[12:00] Yeah, I think that is the benefit, really, of TDD, the one you’ve just described, is you get to be the first user. By the way, you know I’ve made Testify, don’t you? You just talk about these assert packages, like “Oh, you know…” But you know full well I made Testify, mate… Well, yeah, so the process you describe of that prototyping thing is kind of how I do it as well. It’s just that I do it with the test there. It evolves a lot, and it changes, and often it’s wrong. It’s not like I’ve written the test and got it right the first time. That is that kind of process still. And I love the idea that you say putting the tests in a package with _test. In Go you can do that, even though normally we have, for anyone that doesn’t know, normally a folder, all the Go files inside the folder have to be the same package. That’s what makes a package. But you are allowed for test files to use a different package. And then you import the other package. And that, like you say, Bill, I love that, because you literally in your test code, you’re using the package name as well. So you catch things like jarring, and little usability things like that.
Like stuttering and all the other little things that you wouldn’t catch otherwise. I’m not writing a single function that has the word “test” in it until I feel like that API and my team feels like the API is where we want. I don’t want to go back and redo test code because I didn’t get the API right.
But how do you know until you’ve used it?
Well, look, that’s part of the code review process, We’re looking at it. I might even, honestly, begin to integrate that into that upper layer. I might start to integrate it into the app layer, into the handlers that need to use it, and start to get that feel. And the moment we all feel like it’s right, I’m going to immediately jump in and start writing those unit tests, because I think you need to have a set of unit test just in case your integration tests start to fail. You want to localize yourself into testing that. I just feel like if I do it any sooner, I’m adding more work to my workflow… And I’d rather feel like the team feels like this is right, and it feels right in all the different layers, and then the next thing is tested.
Yeah, I think what I find interesting about this is that what you’ve described is not so different from the way I work or the way my team works. And everyone on my team does TDD, Because software development is never as straightforward as you want it to be. It’s a learning process, even for something that seems like a simple problem. It’s only when you start digging in, and you start realizing what are kind of weird contradictions and requirements and how a domain isn’t quite as simple as you hoped it would be.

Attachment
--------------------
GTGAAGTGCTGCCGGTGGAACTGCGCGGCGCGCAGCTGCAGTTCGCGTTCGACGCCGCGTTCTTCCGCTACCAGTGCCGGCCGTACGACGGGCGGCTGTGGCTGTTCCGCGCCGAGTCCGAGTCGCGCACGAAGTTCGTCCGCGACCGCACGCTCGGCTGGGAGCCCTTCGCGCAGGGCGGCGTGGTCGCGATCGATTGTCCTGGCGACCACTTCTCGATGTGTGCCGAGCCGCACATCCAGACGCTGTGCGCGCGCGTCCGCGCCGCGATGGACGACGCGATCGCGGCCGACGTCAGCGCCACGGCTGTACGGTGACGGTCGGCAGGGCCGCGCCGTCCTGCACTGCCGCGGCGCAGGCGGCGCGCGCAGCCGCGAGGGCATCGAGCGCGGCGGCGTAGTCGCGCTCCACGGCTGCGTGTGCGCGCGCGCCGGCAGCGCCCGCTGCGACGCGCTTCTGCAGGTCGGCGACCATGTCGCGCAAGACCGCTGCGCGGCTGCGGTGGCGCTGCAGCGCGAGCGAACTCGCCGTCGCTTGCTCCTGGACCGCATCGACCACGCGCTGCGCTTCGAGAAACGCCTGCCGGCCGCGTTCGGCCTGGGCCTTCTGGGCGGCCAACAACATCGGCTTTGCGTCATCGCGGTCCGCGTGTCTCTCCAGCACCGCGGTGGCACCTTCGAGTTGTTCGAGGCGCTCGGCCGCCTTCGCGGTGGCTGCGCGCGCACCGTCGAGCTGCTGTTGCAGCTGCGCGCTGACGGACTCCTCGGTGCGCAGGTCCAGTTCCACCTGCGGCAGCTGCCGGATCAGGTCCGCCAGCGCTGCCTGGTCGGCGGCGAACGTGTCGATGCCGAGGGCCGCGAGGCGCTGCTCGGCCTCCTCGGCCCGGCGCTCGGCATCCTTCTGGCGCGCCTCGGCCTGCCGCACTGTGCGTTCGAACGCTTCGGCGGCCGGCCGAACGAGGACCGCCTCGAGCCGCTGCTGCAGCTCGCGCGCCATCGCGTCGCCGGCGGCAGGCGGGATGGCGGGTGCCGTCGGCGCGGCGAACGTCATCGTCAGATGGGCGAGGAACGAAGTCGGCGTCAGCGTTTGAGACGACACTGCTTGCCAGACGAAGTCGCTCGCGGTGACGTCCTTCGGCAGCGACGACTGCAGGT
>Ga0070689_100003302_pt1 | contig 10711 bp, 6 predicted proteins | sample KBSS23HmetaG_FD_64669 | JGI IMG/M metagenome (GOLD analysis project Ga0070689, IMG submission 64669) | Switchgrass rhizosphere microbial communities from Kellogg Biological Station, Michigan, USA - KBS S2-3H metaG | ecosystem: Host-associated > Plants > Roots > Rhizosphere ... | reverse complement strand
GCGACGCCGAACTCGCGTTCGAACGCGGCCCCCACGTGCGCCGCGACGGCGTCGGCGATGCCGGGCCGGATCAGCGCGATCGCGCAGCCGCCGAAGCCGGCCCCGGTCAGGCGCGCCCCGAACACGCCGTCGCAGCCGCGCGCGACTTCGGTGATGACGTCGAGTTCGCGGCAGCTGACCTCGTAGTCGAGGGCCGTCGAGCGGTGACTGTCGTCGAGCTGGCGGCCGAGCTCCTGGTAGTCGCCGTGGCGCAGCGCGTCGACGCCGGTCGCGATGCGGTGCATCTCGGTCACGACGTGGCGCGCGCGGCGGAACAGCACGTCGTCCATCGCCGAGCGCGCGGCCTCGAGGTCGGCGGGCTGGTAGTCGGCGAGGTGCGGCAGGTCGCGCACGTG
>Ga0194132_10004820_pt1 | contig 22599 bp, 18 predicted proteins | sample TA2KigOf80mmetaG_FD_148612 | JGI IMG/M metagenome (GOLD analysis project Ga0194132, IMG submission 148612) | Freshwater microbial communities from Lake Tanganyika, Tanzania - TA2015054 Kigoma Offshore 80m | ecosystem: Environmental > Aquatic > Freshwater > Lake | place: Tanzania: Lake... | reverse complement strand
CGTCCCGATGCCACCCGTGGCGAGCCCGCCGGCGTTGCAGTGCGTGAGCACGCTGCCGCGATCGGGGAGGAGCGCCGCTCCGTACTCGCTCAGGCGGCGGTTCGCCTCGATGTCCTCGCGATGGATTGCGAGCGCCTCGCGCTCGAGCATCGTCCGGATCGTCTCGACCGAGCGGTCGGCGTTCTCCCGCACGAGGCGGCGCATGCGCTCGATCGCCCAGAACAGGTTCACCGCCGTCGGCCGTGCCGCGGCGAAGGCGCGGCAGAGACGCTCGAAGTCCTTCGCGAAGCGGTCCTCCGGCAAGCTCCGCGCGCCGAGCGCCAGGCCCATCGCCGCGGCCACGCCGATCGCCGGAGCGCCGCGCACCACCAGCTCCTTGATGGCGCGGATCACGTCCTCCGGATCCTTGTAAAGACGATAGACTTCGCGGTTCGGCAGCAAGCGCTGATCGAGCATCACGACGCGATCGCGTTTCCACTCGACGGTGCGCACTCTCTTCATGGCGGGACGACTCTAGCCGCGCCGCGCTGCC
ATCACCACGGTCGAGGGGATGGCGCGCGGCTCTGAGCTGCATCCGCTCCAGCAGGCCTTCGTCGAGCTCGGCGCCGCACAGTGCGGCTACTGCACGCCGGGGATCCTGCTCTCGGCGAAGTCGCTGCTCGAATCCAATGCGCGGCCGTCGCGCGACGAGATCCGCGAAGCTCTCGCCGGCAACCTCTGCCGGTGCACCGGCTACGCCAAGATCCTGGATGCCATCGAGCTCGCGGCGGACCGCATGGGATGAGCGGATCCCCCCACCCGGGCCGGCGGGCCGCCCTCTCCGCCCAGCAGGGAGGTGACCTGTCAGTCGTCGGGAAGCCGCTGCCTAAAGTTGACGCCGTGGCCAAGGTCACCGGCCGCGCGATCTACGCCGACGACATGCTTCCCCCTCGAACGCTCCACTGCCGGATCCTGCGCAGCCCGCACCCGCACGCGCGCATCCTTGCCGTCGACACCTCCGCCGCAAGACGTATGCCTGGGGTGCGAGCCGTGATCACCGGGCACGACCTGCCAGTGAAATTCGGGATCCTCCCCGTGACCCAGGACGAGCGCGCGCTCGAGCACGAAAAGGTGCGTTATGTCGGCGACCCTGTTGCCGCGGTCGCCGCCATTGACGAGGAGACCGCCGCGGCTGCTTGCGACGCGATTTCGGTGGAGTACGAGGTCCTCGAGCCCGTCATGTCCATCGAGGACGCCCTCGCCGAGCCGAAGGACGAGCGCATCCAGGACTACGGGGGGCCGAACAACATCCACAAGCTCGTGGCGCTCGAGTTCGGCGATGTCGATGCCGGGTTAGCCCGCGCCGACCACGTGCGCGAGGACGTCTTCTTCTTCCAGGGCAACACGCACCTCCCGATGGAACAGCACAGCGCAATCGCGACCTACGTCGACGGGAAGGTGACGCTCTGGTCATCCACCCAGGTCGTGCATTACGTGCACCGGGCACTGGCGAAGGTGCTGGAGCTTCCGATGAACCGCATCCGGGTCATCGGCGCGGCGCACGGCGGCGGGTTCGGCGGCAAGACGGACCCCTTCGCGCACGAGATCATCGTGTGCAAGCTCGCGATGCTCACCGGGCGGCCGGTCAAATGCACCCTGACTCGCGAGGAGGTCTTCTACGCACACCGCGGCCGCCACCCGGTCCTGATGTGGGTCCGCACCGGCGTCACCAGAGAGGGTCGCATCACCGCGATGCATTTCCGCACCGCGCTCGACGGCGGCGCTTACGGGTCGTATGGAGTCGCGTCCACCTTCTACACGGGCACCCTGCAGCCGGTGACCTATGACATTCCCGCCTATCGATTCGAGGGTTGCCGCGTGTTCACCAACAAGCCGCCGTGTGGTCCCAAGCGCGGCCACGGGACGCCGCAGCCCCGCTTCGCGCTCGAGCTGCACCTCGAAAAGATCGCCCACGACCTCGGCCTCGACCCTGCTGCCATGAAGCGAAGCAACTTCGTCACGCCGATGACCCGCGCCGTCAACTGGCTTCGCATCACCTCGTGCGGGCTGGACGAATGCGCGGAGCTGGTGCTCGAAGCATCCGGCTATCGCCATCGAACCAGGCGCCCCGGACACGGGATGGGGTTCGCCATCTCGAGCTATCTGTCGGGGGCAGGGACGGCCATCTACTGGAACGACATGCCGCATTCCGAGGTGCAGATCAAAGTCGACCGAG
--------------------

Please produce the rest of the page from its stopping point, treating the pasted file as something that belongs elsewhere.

So for me, an important thing about software development - this kind of goes beyond TDD - is this importance of high-quality and frequent feedback loops. We need to be able to hear about our design, we need to be able to hear about whether the behavior of our code is what we expect it to be. And for me, that’s the strength of TDD, is about giving you that high-quality piece of feedback that your code does what it’s supposed to do.
As you mentioned, what tests do is they also reflect your design back at you as well. So you can look at the design of your code, you can see it behaves how you’d and it’s like a button press away; it’s like Ctrl+F5, or whatever the magic incantation is on your IDE, to get that feedback that “Yeah, it works how I want it to work”, and I can read the test and see, if I were a user of this package, this looks reasonable to me. Or, more often than not, the opposite; “Why was this test so awkward to write, and why is it so difficult to read?” Well, that’s not testing that’s difficult here, it’s the design you’ve created. Well-designed code is simple to test. And the opposite is true as well - poorly-designed code that kind of has mixed responsibilities, and too many dependencies, and everything else you guys talked about, they are difficult to test as well.
So by starting by a test, it kind of centers you on a particular goal… Because I think another problem that I’ve encountered with people who don’t do TDD – I’m not saying this is true of everyone, but I’ve worked with a lot of inexperienced developers, and they think they understand a problem, and they start writing tons of code all over the place. And I ask them, “What are you doing? What problem are you solving?” and it’s they’re solving five problems at once, and they’re solving them all poorly.